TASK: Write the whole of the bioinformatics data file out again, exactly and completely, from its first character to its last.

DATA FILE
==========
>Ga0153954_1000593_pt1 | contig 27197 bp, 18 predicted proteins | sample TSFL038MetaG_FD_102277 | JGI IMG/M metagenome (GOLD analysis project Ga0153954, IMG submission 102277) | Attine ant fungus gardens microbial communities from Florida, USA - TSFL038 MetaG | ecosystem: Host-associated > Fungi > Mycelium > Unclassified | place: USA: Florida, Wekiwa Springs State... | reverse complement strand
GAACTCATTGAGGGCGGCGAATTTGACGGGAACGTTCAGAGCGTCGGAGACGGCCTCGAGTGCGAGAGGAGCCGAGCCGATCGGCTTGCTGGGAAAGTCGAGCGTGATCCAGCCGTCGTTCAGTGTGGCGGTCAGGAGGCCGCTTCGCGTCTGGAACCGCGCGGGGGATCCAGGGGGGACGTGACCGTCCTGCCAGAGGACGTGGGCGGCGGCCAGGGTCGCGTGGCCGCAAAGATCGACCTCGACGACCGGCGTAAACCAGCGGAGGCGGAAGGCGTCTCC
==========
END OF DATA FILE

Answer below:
>Ga0153954_1000593_pt1 | contig 27197 bp, 18 predicted proteins | sample TSFL038MetaG_FD_102277 | JGI IMG/M metagenome (GOLD analysis project Ga0153954, IMG submission 102277) | Attine ant fungus gardens microbial communities from Florida, USA - TSFL038 MetaG | ecosystem: Host-associated > Fungi > Mycelium > Unclassified | place: USA: Florida, Wekiwa Springs State... | reverse complement strand
GAACTCATTGAGGGCGGCGAATTTGACGGGAACGTTCAGAGCGTCGGAGACGGCCTCGAGTGCGAGAGGAGCCGAGCCGATCGGCTTGCTGGGAAAGTCGAGCGTGATCCAGCCGTCGTTCAGTGTGGCGGTCAGGAGGCCGCTTCGCGTCTGGAACCGCGCGGGGGATCCAGGGGGGACGTGACCGTCCTGCCAGAGGACGTGGGCGGCGGCCAGGGTCGCGTGGCCGCAAAGATCGACCTCGACGACCGGCGTAAACCAGCGGAGGCGGAAGGCGTCTCC